With these several helps, if that rich vein of sense which runs through the works of this author can be retrieved in every part, and brought to appear in its true light, and if it may be hoped, without presumption, that this is here effecied; they who love and admire him will receive a new pleasure, and all probably will be more ready to join in doing him justice, who does great honour to his country as a rare and perhaps a singular genius: one who hath attained an high degree of perfection in those two great branches of poetry, tragedy and comedy, different as they are in their natures from each other; and who may be said without partiality to have equalled, if not excelled, in both kinds, the beit writers of any age or country, who have thought it glory enough to distinguish themselves in either.

Since therefore other nations have taken care to dignify the works of their most celebrated poets with the fairest impressions beautified with the ornaments of sculpture, well may our Shakespeare be thought to deserve no less confideration: and as a fresh acknowledgment hath lately been paid to his merit, and a high regard to his name and memory, by erecting his statue at a publick expence; so it is desired that this new edition of his works, which hath cost some attention and care, may be looked upon as another small monu. ment designed and dedicated to his honour.


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TT hath been no unusual thing for writers, when dissatis

fied with the patronage or judgment of their own times, to appeal to posterity for a fair hearing. Some have even thought fit to apply to it in the first instance; and to decline acquaintance with the publick, till envy and prejudice had quite subsided. But, of all the trusters to futurity, commend me to the author of the following poems, who not only left it to time to do him justice as it would, but to find him out as it could. For, what between too great attention to his profit as a player, and too little to his reputation as a poet, his works, Icft to the care of door-keepers and prompters, hardly escaped the common fate of those writings, how good foever, which are abandoned to their own fortune, and unprotected by party or cabal. At length, indeed, they fruggled into light; but so disguised and travested, that 10 claflick author, after having run ten fecular stages through the blind cloisters of monks and canons, ever came out in half so maimed and mangled a condition. But for a full account of his disorders, I refer the reader to the excellent discourse which follows, and turn myself to confider the remedies that have been applied to them.. · Shakespeare's works, when they escaped the players, did not fall into much better hands when they came amongst printers and booksellers; who, to say the truth, had at first but small encouragement for putting him into a better condition. The stubborn nonsense, with which he was incrusted, occasioned his lying long neglected amongst the common lumber of the stage. And when that resistless splendor, which now shoots all around him, had, by degrees, broke through the shell of those impurities, his dazzled admirers became as suddenly insensible to the extraneous fcurf that still stuck upon him, as they had been before to the na[K 4]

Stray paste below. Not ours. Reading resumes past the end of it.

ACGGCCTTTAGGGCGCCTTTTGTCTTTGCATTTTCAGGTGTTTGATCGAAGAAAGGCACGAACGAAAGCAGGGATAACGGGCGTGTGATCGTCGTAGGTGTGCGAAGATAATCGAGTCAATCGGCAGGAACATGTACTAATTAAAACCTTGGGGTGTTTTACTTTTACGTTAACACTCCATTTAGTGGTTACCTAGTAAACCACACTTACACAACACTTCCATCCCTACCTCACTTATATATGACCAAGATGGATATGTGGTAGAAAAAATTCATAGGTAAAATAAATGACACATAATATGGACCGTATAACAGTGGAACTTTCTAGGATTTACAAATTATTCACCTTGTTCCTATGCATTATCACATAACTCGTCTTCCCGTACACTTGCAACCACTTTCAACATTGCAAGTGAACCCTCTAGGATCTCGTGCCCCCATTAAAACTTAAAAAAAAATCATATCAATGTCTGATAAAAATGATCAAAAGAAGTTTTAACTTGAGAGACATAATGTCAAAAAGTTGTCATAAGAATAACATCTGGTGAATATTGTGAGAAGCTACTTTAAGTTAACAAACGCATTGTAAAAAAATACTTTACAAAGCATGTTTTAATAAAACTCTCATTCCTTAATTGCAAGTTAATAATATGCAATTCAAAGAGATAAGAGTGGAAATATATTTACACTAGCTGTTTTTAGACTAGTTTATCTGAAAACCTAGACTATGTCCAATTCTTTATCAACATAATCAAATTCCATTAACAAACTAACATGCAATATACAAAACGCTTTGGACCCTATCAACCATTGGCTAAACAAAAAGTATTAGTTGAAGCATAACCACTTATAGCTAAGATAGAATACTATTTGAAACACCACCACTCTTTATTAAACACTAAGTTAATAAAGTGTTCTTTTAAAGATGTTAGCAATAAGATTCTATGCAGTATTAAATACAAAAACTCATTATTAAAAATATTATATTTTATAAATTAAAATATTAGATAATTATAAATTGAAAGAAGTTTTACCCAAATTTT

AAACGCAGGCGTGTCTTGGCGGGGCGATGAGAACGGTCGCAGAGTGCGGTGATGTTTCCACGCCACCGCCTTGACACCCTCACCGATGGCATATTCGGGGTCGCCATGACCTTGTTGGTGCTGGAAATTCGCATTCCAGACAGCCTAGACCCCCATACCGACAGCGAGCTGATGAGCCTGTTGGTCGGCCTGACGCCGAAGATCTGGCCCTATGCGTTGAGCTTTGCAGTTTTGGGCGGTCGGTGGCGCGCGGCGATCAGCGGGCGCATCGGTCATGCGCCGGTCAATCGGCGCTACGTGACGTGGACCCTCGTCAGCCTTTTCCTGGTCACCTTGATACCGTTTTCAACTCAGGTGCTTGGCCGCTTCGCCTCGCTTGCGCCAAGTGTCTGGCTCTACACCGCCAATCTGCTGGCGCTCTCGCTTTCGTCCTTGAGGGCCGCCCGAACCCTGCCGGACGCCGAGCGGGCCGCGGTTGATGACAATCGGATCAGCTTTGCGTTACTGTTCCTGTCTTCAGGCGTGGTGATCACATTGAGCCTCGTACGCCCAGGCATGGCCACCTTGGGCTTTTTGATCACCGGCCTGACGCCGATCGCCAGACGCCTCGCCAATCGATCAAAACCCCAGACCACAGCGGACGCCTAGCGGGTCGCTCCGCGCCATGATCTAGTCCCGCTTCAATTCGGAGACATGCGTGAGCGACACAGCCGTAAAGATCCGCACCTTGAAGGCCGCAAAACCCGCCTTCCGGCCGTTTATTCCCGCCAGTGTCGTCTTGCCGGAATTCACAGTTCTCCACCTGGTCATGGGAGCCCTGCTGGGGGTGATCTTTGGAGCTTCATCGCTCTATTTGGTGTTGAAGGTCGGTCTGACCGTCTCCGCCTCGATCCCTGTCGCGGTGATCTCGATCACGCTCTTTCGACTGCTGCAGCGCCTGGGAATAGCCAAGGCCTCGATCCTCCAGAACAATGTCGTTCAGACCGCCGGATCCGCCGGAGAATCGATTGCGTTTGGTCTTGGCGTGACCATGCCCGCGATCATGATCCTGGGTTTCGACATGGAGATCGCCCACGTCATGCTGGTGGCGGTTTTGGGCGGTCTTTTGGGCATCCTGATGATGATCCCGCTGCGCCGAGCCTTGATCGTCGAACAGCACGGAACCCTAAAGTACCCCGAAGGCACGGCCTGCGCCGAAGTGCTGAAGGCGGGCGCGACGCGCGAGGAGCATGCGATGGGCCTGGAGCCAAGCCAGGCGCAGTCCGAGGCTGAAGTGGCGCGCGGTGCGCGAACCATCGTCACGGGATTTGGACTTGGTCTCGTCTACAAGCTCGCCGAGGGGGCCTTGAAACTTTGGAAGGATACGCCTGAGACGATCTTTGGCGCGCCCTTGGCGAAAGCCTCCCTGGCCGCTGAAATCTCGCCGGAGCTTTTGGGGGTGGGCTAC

broke which now the stage.me neglected haich he waster con

tive beauties that lay under it. So that, as then he was thought not to deserve a cure, he was now supposed not to need any.

His growing eminence, however, required that he should be used with ceremony; and he foon had his appointment of an editor in form. But the bookseller, whose dealing was with wits, having learnt of them, I know not what filly maxim, that none but a post should presume to meddle with a poet, engaged the ingenious Mr. Rowe to undertake this employment. A wit indeed he was; but so utterly unacquainted with the whole business of criticism, that he did not even collate or consult the first editions of the work he undertook to publish; but contented himself with giving us a meagre account of the author's life, interlarded with some commonplace scraps from his writings. The truth is, Shakespeare's condition was yet but ill understood. The nonsense, now, by confent, received for his own, was held in a kind of reverence for its age and author ; and thus it continued, till another great poet broke the charm, by shewing us, that the higher we went, the less of it was still to be found.

For the proprietors, not discouraged by their first unsuccessful effort, in due time, made a second; and, though they still stuck to their poets, with infinitely more success in their choice of Mr. Pope, who, by the mere force of an uncommon genius, without any particular study or profession of this art, discharged the great parts of it so well, as to make his edition the best foundation for all further improvements. He separated the genuine from the fpurious plays; and, with equal judgment, though not always with the same success, attempted to clear the genuine plays from the interpolated scenes: he then consulted the old editions; and, by a careful collation of them, rectified the faulty, and supplied the imperfect reading in a great number of places; and lastly, in an admirable preface, hath drawn a general, but very lively sketch of Shakespeare's poetick character: and, in the corrected text, marked out those peculiar strokes of genius which were most proper to support and illustrate that character. Thus far Mr. Pope. And although much more was to be done before Shakespeare could be restored to him, self (such as amending the corrupted text where the printed books afford no assistance; explaining his licentious phraseology and obscure allusions; and illustrating the beauties of his poetry) yet, with great modesty and prudence, our illustrious editor left this to the critick by profession.